Eighteen Years Later
When I first wrote this article, the promise of the Internet to transform classrooms, schools and learning was trumpeted far and wide, and yet three decades later we see little progress in the USA with regard to student comprehension skills, knowledge or writing as measured by the National Assessment of Educational Progress.
Failure to address and fund professional and program development is largely the reason for these dismal results along with a tendency toward technology for the sake of technology.
Gathered around a classroom computer monitor, three students are exploring the Internet — a global network linking them to vast databases, immense archives, rich art collections and millions of users.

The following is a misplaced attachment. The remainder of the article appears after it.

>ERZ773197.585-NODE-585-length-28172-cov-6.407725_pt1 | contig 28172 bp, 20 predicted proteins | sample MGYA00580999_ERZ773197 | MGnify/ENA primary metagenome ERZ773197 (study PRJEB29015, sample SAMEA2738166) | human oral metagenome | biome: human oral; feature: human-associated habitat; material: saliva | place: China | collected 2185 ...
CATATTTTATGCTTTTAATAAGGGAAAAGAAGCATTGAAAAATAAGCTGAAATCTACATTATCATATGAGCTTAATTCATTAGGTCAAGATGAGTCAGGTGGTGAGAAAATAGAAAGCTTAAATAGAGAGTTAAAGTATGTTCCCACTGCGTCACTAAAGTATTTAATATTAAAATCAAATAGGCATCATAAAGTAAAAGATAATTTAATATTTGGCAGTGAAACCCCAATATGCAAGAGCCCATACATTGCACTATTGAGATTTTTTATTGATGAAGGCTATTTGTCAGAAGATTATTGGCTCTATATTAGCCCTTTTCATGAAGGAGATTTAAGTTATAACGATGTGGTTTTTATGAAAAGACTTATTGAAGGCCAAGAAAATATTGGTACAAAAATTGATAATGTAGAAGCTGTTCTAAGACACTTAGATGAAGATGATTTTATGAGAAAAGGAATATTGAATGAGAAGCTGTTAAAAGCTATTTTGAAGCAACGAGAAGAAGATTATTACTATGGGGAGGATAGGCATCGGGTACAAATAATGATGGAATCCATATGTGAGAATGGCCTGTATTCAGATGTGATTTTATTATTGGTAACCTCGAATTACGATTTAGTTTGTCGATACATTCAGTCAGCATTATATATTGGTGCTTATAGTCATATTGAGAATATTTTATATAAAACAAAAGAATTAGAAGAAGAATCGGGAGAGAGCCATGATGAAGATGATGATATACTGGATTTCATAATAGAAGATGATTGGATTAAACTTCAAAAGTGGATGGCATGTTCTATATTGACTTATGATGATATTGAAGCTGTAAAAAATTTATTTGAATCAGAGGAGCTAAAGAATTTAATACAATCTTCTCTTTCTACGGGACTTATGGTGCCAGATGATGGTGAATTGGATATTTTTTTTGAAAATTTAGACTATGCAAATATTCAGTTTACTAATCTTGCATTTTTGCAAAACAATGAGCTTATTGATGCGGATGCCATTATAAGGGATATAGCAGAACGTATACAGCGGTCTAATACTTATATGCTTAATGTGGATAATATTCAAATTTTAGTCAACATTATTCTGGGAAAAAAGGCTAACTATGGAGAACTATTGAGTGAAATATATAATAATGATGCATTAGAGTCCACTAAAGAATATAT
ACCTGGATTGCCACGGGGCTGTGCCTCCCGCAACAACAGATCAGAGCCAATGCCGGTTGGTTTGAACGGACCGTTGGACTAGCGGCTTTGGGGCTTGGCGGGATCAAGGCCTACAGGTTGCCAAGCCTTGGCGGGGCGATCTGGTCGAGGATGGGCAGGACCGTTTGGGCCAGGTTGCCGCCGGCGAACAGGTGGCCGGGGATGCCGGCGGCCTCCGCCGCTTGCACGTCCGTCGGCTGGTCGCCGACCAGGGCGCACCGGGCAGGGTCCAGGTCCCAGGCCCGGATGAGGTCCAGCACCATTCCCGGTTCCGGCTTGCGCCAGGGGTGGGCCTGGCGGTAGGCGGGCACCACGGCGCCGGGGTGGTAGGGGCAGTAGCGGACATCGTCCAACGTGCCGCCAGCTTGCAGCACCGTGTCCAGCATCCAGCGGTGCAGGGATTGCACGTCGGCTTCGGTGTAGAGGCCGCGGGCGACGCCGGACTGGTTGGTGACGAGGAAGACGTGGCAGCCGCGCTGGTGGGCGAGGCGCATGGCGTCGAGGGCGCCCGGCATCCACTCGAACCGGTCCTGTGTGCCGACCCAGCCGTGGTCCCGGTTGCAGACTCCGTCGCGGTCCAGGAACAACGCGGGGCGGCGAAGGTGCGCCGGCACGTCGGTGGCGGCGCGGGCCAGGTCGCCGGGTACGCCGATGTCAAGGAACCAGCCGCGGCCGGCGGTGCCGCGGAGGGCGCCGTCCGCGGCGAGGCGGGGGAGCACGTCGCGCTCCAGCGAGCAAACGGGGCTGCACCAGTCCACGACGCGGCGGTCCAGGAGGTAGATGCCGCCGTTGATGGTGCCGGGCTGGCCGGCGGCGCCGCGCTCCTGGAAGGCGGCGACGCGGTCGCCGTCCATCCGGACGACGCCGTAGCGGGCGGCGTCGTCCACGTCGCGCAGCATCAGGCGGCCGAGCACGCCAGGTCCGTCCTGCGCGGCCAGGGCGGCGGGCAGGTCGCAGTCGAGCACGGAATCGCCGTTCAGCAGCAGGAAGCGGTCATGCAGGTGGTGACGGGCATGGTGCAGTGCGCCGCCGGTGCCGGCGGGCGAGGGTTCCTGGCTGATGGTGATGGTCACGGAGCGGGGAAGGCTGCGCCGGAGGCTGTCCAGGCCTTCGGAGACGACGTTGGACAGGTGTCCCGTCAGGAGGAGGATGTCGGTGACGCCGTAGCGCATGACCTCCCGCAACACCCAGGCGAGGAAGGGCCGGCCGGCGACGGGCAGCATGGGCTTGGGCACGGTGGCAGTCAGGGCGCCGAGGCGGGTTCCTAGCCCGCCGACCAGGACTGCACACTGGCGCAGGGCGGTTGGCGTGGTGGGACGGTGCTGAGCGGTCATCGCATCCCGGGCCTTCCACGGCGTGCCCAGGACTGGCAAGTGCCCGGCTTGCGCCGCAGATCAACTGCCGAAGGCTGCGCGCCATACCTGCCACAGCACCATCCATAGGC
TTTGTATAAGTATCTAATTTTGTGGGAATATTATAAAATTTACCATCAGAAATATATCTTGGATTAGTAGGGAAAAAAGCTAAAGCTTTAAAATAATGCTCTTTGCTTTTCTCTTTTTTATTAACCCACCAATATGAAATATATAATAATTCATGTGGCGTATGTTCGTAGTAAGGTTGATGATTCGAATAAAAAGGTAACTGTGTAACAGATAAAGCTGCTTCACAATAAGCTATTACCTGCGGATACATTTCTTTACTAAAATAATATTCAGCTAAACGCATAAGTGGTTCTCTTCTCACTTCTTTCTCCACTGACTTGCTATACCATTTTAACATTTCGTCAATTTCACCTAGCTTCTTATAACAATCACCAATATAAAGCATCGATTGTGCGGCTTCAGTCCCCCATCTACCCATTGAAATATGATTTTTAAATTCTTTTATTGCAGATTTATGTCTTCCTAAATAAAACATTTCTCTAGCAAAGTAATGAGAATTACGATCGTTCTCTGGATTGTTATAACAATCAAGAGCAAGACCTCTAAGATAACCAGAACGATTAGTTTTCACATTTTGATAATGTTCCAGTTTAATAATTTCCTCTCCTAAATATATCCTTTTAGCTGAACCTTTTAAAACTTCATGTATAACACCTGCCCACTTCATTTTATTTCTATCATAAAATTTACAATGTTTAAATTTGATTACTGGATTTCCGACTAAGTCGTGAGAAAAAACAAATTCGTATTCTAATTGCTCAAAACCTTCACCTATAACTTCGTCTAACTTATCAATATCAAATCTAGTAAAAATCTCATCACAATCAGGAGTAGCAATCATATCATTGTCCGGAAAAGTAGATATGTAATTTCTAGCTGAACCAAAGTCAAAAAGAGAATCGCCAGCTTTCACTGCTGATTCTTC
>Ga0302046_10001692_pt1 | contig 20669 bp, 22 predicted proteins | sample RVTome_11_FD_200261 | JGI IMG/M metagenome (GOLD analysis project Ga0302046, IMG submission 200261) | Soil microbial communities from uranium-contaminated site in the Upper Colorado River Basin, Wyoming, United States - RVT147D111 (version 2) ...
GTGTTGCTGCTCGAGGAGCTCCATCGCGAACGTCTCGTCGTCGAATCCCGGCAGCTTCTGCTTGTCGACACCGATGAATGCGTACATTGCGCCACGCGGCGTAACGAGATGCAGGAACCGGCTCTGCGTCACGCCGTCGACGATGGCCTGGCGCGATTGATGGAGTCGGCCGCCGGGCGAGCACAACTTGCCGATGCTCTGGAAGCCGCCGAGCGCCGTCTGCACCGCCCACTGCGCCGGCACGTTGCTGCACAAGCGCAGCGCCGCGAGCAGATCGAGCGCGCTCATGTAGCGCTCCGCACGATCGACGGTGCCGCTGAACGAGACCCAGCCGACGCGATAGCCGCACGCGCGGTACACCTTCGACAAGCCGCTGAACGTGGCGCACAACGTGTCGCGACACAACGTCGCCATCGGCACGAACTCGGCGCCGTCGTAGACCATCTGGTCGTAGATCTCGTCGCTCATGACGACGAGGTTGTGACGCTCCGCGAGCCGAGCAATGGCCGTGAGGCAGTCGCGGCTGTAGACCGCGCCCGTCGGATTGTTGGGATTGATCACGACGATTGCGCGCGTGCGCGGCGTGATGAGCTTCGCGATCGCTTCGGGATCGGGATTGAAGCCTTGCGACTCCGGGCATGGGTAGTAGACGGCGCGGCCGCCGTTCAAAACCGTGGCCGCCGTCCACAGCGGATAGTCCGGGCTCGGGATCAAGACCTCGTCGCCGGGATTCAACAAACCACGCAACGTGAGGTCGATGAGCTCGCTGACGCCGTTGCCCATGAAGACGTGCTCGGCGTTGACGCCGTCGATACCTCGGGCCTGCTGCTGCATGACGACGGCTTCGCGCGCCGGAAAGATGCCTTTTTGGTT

Is this a good thing for schools?
The potential is amazing. An impressive information harvest is just within our grasp. Suddenly we might have all the cultural treasures and the best ideas of human civilization available within a simple mouse click — provided someone digitizes and shares them.
Schools across North America are rushing to network. Governments and corporations hasten forward with grant support, advice, encouragement, pressure and products. The Internet is sold as the bridge to the future. Few dare to raise concerns or to challenge the royal tailors as weavers run cable from classroom to classroom.
The "wired school" is all the rage.
Access to the Electronic Highway becomes a priority.
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